The single biggest mistake most job searchers make is not asking for help from their network. People want to help you — so let them! But don’t wait until you’re out of work to start developing relationships with your network.
The more people who know you are looking for a job, the more eyes and ears that will be available to help. Networking is about getting the people you already know to help connect you to the people who will help you land your next career opportunity.
Who Is Your Network?
The first step is to identify who is in your network. This can include friends, relatives, parents of children’s friends, parents and relatives of your friends, club members, cousins, neighbors, current and previous co-workers and managers, suppliers, professional association contacts, your community contacts (civic leaders, clergy, etc.), and your doctor, financial advisor, or attorney. Your holiday card list, if you have one, can be a good starting point for identifying who is already in your network.
If you don’t already have a list, start one! Make a list of all of your contacts — past employers, vendors, customers, colleagues, competitors, and other people you know. You never know who may have a great lead or know of an unadvertised opportunity.
Here are some ideas for other people to add to your network.
- Parents of children’s friends
- Parents of your friends
- Relatives of friends
- Club members (country club, swim club, sports club)
- Military service personnel
- Sports team members
- Current co-workers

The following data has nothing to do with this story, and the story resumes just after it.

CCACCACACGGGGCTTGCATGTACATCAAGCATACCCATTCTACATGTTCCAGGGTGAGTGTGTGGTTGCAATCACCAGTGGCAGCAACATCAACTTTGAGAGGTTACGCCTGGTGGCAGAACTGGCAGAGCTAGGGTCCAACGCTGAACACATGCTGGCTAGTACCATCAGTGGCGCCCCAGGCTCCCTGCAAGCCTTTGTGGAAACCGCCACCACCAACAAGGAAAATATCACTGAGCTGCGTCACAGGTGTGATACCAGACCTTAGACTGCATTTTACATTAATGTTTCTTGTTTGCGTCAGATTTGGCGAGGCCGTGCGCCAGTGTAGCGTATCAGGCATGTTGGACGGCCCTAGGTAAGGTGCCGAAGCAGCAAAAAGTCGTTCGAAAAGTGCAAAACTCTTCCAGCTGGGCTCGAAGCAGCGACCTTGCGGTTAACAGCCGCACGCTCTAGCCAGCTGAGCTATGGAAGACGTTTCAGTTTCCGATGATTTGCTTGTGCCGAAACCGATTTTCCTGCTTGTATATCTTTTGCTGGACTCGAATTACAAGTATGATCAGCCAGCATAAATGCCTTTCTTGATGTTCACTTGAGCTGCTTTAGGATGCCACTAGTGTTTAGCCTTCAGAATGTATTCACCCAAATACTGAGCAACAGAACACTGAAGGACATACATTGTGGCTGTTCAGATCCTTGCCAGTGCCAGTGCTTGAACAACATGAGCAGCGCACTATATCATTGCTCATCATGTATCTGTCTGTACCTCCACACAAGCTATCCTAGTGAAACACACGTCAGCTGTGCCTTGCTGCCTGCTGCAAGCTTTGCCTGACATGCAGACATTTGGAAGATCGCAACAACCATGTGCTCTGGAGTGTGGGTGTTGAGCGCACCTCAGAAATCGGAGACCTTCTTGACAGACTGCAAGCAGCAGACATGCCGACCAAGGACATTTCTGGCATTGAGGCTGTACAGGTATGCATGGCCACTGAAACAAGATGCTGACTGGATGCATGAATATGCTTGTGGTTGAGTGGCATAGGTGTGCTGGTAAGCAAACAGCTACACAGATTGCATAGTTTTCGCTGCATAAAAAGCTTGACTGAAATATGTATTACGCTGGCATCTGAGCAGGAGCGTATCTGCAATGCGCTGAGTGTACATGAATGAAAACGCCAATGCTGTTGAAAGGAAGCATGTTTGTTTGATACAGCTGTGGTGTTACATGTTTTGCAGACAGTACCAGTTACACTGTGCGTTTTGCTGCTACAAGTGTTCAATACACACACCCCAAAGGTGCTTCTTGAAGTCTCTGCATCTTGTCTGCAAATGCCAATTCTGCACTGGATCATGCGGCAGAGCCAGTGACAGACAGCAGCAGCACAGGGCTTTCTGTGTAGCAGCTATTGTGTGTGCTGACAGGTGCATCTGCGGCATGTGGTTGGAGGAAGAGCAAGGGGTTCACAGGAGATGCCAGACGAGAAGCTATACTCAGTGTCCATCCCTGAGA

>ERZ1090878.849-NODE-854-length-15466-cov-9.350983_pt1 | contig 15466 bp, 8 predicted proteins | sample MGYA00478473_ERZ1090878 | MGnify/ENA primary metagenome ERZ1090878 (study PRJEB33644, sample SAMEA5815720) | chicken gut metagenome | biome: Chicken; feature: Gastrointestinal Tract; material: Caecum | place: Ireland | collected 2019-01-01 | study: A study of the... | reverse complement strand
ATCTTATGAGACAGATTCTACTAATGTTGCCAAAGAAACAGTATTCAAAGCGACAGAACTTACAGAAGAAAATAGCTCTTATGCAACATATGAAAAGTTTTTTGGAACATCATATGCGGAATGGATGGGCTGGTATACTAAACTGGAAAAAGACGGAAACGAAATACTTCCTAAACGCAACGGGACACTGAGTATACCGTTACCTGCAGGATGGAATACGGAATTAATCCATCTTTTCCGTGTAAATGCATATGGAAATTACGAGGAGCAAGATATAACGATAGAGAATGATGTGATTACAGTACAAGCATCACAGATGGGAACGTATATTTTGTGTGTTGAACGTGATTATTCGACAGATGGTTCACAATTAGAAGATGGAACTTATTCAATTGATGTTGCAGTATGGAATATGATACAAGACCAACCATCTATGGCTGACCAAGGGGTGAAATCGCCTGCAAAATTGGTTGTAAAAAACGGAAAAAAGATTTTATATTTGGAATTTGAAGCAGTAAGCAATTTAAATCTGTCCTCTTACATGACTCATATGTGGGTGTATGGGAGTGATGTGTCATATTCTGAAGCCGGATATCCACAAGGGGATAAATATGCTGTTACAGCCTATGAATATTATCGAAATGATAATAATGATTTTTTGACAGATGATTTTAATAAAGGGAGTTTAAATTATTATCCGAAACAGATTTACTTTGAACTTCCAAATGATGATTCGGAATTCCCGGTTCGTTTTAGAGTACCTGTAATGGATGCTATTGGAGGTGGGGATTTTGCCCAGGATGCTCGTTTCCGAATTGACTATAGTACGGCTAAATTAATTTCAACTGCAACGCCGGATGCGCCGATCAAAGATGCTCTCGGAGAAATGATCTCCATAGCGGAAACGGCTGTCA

- Previous co-workers
- Previous managers
- Vendors and suppliers
- Seminar, conference, and workshop attendees
- Financial advisors and bankers
- Mortgage bankers/brokers
- Insurance agents
- College classmates and friends
- Alumni association contacts
- Graduate school classmates
- Former professors and advisors
Assemble the contact information for these individuals and add them to your list.
Now, contact specific people in your network — or your entire network — and let them know you are looking for ideas, information, advice, and contacts/referrals.
Even if you’re contacting someone with the power to hire you, don’t ask for a job. Ask for advice or assistance, not a job.
Create a networking cover letter and send the letter with your resume to each of the contacts in your network. This is the broadest way to use your network and can be useful if you are currently unemployed and not worried about jeopardizing your current job by visibly pursuing a new one.
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